This is virtually how all ideology works, adapting abstract views to specific agendas.This is virtually how all ideology works, adapting abstract views to specific agendas. Click To Tweet
This, I suggest, provokes us to look with discerning eyes on what is happening in the evangelical endorsements of the Trump presidency. For instance, when certain evangelical leaders suggest that salvation is about a personal decision and since president Trump allegedly made that decision, now we can ignore the rest of his life and policies under the guise of ‘grace.’
This is a modern instance of the kind of divorce Williams describes. Since we believe our Christianity is purely personal, we don’t feel like we have an obligation to speak out against the inherent racism, misogyny and oppression of Trump’s policies.
What to Do with All This?
In Williams’s book, we see Bonhoeffer at odds with a propagandized German church, a church that imbibes its culture’s racism and bigotry. But the book does not leave us there. Instead the book presents us with the testimony of Bonhoeffer as a way forward, a cure to cultural passivity.
Bonhoeffer went to be with the people of Abyssinian Baptist Church Harlem. He became present to them (a practice I describe in ch. 6 of Faithful Presence). There “the practice of incarnation moved him beyond emphasis on right doctrine as the sole indicator of Christian identity to the healthy expressions of intimate joining and a faith that is social and participatory rather than primarily conceptual and abstract.”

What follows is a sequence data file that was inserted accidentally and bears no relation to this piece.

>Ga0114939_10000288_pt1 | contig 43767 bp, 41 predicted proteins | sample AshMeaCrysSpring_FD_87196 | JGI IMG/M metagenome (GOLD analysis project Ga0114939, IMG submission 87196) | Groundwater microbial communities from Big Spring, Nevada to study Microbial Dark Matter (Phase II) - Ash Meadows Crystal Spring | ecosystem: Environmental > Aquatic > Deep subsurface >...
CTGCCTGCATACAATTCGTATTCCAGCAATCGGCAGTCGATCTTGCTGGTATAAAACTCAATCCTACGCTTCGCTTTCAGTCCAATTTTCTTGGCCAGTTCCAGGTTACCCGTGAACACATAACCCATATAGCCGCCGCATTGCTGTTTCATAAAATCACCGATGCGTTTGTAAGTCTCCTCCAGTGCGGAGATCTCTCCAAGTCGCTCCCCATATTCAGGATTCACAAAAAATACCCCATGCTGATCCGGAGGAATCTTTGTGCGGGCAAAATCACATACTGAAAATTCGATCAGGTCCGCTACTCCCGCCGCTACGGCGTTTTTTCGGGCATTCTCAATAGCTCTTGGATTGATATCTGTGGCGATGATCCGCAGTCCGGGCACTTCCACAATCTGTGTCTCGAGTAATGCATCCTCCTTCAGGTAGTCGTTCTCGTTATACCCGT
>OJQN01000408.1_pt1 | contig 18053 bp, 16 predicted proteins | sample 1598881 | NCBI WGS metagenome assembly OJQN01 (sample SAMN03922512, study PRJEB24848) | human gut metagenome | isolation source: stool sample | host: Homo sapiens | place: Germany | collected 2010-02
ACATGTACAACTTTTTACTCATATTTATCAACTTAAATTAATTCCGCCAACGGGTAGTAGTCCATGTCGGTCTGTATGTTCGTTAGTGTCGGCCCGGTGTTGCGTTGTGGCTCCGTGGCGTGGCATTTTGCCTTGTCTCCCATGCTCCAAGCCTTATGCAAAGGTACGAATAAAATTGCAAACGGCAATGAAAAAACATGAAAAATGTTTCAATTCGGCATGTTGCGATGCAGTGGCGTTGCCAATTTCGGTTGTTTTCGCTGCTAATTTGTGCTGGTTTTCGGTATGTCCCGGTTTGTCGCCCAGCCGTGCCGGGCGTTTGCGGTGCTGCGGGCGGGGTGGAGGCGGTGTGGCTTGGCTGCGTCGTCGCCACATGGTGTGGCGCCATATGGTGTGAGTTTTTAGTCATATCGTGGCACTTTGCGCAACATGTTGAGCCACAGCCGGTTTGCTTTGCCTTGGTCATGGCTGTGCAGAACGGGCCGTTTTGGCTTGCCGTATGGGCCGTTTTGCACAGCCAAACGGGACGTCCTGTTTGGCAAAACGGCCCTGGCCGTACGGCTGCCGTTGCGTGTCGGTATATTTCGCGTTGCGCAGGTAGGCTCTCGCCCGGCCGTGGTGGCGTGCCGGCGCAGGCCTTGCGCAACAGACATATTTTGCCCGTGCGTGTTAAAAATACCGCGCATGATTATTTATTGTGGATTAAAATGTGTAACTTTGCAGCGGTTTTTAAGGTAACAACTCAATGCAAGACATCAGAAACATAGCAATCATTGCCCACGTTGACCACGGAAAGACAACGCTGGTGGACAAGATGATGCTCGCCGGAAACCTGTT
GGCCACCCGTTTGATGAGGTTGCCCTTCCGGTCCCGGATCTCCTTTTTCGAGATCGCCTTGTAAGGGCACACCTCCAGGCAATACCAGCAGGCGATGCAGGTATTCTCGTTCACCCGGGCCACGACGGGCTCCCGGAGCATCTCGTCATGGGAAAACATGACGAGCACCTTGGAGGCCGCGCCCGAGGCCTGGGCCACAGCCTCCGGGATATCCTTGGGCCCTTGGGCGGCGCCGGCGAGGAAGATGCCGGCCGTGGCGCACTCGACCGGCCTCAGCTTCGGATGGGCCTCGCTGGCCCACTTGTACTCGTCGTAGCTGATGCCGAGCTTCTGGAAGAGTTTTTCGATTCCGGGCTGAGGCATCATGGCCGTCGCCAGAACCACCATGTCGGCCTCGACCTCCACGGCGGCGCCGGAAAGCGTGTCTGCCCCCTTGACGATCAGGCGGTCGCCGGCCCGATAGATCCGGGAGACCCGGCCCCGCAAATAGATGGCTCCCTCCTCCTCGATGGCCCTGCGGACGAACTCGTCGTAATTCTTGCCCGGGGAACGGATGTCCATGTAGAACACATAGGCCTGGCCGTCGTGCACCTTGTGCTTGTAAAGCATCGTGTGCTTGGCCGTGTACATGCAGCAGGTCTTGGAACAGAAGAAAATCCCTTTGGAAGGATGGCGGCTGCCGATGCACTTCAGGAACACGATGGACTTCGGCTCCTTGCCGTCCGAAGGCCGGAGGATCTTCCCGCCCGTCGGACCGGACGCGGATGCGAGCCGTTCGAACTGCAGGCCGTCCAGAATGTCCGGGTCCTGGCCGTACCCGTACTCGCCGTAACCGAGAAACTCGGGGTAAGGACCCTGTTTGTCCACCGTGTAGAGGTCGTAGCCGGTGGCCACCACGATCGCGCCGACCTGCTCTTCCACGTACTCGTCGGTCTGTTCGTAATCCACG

It was there that Bonhoeffer discovered a living faith, a real Jesus, His living presence at work among a people working out the gospel on the ground. From here Bonhoeffer went back to Germany to plant community’s that are centered in Christ’s presence. (Read this!)
For Bonhoeffer, this is where Christ shall meet the world, engage the world, and even resist and overcome the world (Williams). Sadly, by the time he returned to Germany, the truth had almost totally disappeared, having been absorbed by the counterfeit, German Volk religion.
And so, on this last day of Black History month, can we extend the practice of Bonhoeffer in the coming months of political upheaval in this country. Can we challenge ourselves to do a Bonhoeffer? Can those among us blessed with privilege, go be with those who are not us, the minority group, the immigrant, the refugee? For such a time as this, can we take the journey of Bonhoeffer?